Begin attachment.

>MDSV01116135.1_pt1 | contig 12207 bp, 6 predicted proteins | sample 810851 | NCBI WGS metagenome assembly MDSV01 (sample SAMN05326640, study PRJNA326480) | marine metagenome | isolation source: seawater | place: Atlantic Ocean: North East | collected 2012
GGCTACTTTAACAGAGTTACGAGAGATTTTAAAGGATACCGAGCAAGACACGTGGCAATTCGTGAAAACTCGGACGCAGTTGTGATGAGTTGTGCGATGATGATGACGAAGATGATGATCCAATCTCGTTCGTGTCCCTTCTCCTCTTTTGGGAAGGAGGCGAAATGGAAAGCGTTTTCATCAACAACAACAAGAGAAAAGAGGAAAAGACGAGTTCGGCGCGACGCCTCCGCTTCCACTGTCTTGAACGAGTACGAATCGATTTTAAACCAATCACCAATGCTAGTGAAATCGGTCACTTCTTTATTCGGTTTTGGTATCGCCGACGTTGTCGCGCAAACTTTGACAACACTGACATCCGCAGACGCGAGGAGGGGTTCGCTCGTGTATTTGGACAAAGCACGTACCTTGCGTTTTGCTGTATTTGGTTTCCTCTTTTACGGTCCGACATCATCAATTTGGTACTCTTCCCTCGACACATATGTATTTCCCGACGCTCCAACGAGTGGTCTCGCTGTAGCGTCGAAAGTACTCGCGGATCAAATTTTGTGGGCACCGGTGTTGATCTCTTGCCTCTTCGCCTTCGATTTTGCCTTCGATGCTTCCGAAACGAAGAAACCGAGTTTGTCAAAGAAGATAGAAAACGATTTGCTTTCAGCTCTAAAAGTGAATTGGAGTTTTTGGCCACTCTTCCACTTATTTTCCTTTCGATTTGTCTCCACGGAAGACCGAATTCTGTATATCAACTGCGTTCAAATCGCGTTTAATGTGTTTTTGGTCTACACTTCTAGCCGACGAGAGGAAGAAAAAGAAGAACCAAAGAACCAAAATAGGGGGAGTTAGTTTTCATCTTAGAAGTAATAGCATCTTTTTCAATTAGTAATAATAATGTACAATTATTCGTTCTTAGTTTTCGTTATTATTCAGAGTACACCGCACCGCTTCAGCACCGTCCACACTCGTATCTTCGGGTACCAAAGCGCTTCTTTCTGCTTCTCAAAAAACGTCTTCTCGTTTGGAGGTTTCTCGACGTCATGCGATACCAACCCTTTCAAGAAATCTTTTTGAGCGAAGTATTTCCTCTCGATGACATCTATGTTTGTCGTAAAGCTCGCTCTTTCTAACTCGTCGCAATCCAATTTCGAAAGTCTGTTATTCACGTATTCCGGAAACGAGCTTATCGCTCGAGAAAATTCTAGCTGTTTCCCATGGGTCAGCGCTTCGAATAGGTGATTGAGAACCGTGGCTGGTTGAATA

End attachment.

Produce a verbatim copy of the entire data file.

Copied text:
>MDSV01116135.1_pt1 | contig 12207 bp, 6 predicted proteins | sample 810851 | NCBI WGS metagenome assembly MDSV01 (sample SAMN05326640, study PRJNA326480) | marine metagenome | isolation source: seawater | place: Atlantic Ocean: North East | collected 2012
GGCTACTTTAACAGAGTTACGAGAGATTTTAAAGGATACCGAGCAAGACACGTGGCAATTCGTGAAAACTCGGACGCAGTTGTGATGAGTTGTGCGATGATGATGACGAAGATGATGATCCAATCTCGTTCGTGTCCCTTCTCCTCTTTTGGGAAGGAGGCGAAATGGAAAGCGTTTTCATCAACAACAACAAGAGAAAAGAGGAAAAGACGAGTTCGGCGCGACGCCTCCGCTTCCACTGTCTTGAACGAGTACGAATCGATTTTAAACCAATCACCAATGCTAGTGAAATCGGTCACTTCTTTATTCGGTTTTGGTATCGCCGACGTTGTCGCGCAAACTTTGACAACACTGACATCCGCAGACGCGAGGAGGGGTTCGCTCGTGTATTTGGACAAAGCACGTACCTTGCGTTTTGCTGTATTTGGTTTCCTCTTTTACGGTCCGACATCATCAATTTGGTACTCTTCCCTCGACACATATGTATTTCCCGACGCTCCAACGAGTGGTCTCGCTGTAGCGTCGAAAGTACTCGCGGATCAAATTTTGTGGGCACCGGTGTTGATCTCTTGCCTCTTCGCCTTCGATTTTGCCTTCGATGCTTCCGAAACGAAGAAACCGAGTTTGTCAAAGAAGATAGAAAACGATTTGCTTTCAGCTCTAAAAGTGAATTGGAGTTTTTGGCCACTCTTCCACTTATTTTCCTTTCGATTTGTCTCCACGGAAGACCGAATTCTGTATATCAACTGCGTTCAAATCGCGTTTAATGTGTTTTTGGTCTACACTTCTAGCCGACGAGAGGAAGAAAAAGAAGAACCAAAGAACCAAAATAGGGGGAGTTAGTTTTCATCTTAGAAGTAATAGCATCTTTTTCAATTAGTAATAATAATGTACAATTATTCGTTCTTAGTTTTCGTTATTATTCAGAGTACACCGCACCGCTTCAGCACCGTCCACACTCGTATCTTCGGGTACCAAAGCGCTTCTTTCTGCTTCTCAAAAAACGTCTTCTCGTTTGGAGGTTTCTCGACGTCATGCGATACCAACCCTTTCAAGAAATCTTTTTGAGCGAAGTATTTCCTCTCGATGACATCTATGTTTGTCGTAAAGCTCGCTCTTTCTAACTCGTCGCAATCCAATTTCGAAAGTCTGTTATTCACGTATTCCGGAAACGAGCTTATCGCTCGAGAAAATTCTAGCTGTTTCCCATGGGTCAGCGCTTCGAATAGGTGATTGAGAACCGTGGCTGGTTGAATA